Advent is a time of sitting and waiting, but also for anticipation and preparation.
The prophet Isaiah reminds us that our preparation for the coming of God’s great gift is about preparing ourselves, and the world around us, for the change that will take place before our very eyes. To some, this change will be redemptive – and for others, condemnation.
For the loser now / Will be later to win
For the times they are a-changin’…
The line it is drawn / And the curse it is cast
The slow one now / Will later be fast
As the present now / Will later be past
The order is / Rapidly fading’ / And the first one now / Will later be last
For the times they are a-changin’
One can undoubtedly hear echoes of the Gospel in nearly every line of Dylan’s prophetic tale. What we often miss, however, is that the heart of the Gospel is beating to the rhythm of Israel’s ancient prophets – especially Isaiah. What John prepares the people for (remember, Isaiah 40?) is the coming fulfillment of God’s desire for justice. The Gospels, then, illustrate in various ways how this will come about, but this one thing is clear:
Some will benefit from this coming justice more than others.
What troubles many of us is that, according to the gospel, those of us with power, wealth, status, prestige, and even happiness, if not careful, have the most to lose in the coming Kingdom of God – while those who are weak, poor, ostracized, and yes, even sad, if we are attentive, have the most to gain. My sense is, more often than not, those who find themselves in the first group love to champion the Gospel’s sense of justice for those in the second until one realizes that it will cost the first group much in the way of how one lives, believes, and worships for this to actually happen. And yet, this is what Elijah, Isaiah, John, and yes, Jesus have been calling God’s people to for literally thousands of years.
The times are a changin’ because the prospect of Advent changes things.
This is what the prophets are encouraging us to see and warning us not to miss out on – namely that we are arriving at an ever-increasing awareness that the old way of living in the world must give way to a new and greater reality – one in which God reigns on earth as in heaven.
Advent changes everything. Money. Power. Sex. Everything.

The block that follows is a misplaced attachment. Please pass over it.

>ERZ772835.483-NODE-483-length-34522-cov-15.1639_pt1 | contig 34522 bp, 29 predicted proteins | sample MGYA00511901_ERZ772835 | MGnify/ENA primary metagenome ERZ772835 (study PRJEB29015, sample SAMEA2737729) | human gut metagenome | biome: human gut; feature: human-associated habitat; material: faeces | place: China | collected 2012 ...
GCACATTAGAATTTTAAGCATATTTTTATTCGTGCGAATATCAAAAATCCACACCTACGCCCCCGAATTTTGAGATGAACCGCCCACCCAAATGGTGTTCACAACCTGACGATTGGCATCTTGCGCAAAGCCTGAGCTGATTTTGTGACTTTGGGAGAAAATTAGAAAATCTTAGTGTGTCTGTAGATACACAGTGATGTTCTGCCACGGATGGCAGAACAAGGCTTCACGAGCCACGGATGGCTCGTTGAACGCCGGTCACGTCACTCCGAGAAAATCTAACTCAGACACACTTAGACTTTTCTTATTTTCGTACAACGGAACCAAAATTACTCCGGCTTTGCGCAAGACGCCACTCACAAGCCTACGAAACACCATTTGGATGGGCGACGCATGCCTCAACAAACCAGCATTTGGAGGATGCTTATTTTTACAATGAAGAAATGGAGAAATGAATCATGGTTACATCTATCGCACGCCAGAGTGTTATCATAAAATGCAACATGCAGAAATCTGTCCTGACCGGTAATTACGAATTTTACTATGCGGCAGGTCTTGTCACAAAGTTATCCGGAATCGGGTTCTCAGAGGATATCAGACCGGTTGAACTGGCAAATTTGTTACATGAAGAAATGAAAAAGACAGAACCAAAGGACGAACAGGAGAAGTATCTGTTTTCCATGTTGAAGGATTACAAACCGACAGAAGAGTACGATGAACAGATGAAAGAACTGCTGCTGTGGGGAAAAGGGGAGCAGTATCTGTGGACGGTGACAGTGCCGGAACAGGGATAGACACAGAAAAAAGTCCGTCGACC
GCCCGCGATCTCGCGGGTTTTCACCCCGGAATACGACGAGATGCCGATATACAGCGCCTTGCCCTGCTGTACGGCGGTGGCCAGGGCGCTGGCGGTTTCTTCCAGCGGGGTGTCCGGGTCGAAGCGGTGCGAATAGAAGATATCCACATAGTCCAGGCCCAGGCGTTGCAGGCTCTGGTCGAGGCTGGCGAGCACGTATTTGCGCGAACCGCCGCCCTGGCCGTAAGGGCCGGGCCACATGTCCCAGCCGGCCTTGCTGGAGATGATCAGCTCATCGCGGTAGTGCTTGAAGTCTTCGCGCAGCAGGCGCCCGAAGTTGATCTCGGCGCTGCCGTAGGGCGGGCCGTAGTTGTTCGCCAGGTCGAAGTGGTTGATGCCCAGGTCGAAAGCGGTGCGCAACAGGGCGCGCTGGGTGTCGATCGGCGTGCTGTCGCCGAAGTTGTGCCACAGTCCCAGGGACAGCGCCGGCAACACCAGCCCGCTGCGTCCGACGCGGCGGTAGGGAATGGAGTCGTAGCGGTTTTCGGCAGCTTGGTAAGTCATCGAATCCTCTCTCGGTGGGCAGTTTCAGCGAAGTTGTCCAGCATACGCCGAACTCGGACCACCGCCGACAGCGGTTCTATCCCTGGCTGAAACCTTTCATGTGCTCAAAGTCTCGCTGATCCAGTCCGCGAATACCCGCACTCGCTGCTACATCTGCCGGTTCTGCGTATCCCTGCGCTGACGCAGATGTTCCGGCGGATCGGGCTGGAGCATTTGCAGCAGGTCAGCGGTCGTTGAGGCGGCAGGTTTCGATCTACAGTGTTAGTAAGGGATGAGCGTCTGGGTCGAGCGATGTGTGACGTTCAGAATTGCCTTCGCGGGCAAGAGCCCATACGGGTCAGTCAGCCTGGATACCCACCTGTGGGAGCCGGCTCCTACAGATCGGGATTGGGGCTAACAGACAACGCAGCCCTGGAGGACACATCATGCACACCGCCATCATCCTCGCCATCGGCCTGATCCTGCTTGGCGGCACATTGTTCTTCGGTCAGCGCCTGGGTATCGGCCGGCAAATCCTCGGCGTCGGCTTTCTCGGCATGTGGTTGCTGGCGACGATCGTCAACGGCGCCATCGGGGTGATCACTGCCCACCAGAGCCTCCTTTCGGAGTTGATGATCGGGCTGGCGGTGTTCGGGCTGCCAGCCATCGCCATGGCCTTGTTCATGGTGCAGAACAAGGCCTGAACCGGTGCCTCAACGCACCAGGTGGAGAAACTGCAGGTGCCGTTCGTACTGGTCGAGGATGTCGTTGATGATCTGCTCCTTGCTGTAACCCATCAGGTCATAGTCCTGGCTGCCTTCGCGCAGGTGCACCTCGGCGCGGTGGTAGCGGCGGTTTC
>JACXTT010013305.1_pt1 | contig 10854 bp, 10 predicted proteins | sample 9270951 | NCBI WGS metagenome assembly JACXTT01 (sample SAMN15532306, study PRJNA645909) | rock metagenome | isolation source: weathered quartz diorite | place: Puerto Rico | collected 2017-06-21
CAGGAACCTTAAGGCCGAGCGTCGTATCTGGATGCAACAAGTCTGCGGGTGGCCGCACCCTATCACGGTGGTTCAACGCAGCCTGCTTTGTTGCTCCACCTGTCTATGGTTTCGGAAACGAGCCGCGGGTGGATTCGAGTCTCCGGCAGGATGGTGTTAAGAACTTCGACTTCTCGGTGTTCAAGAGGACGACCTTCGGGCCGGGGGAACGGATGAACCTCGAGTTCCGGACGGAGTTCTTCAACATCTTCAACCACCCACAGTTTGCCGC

This seems to be what Paul suggests as well. You may not have picked up on it at first. It is a peculiar passage, not one especially connected to Advent at first blush. But as I have suggested, Advent changes everything, even the way we read our sacred texts. In 2 Corinthians 8:1-15, Paul, while talking to the Christian community at Corinth, calls the church to participate in receiving God’s grace by giving graciously out of their own wealth.
There are poor in the world, and especially in the church it seems, and it is now the Corinthians’ moment to participate in God’s great gift by giving of their excess so that others lack nothing. Call it what you will, but Paul leaves little doubt as to what he hopes will be true for all Christians everywhere: A world where basic needs within (and eventually outside of) the church cease to exist.
While encouraging them through rather loaded rhetorical conventions, he then pulls his trump card, “For you know the grace of our Lord Jesus Christ, that though he was rich, yet for your sake became poor, so that you through his poverty might become rich.”
Advent begins to change our outlook on wealth – to be rich is to become poor for the sake of others.
Let us, wherever we find ourselves, whether in the first or second group, take care to not miss out on the coming justice of God’s great gift. Let our hands not grow tired of joining with those, who for thousands of years, and especially those among us today, who have waited for God’s justice to come. Let us not allow our hearts, especially if we should find ourselves among those in the first group, to grow calloused and cold. If our hearts should chill, then let them be warmed by God’s coming fire that seeks out justice in the land, lest they should instead be consumed by God’s coming judgement.
And let us then take hold of and receive God’s grace in order that we may more freely give of what we have received. For remember, Advent changes everything. Everything.